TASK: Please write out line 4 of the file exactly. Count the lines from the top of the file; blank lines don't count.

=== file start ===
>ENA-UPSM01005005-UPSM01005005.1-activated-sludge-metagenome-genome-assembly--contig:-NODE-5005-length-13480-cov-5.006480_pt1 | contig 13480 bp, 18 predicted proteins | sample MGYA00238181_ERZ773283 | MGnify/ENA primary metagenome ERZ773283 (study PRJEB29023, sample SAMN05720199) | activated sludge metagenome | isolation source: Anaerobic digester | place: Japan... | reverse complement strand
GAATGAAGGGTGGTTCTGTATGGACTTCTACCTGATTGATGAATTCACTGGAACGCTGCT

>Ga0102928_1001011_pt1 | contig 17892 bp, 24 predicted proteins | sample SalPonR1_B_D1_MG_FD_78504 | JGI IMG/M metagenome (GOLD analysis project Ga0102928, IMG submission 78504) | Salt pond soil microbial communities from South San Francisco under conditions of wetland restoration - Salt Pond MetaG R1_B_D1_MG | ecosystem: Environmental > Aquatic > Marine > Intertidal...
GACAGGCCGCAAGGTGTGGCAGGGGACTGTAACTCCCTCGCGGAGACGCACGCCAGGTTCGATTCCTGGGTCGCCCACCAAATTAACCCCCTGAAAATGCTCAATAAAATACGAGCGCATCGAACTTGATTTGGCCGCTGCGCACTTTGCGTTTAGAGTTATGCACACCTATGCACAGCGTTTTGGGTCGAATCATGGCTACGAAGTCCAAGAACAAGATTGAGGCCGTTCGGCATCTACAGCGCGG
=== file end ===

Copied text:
GACAGGCCGCAAGGTGTGGCAGGGGACTGTAACTCCCTCGCGGAGACGCACGCCAGGTTCGATTCCTGGGTCGCCCACCAAATTAACCCCCTGAAAATGCTCAATAAAATACGAGCGCATCGAACTTGATTTGGCCGCTGCGCACTTTGCGTTTAGAGTTATGCACACCTATGCACAGCGTTTTGGGTCGAATCATGGCTACGAAGTCCAAGAACAAGATTGAGGCCGTTCGGCATCTACAGCGCGG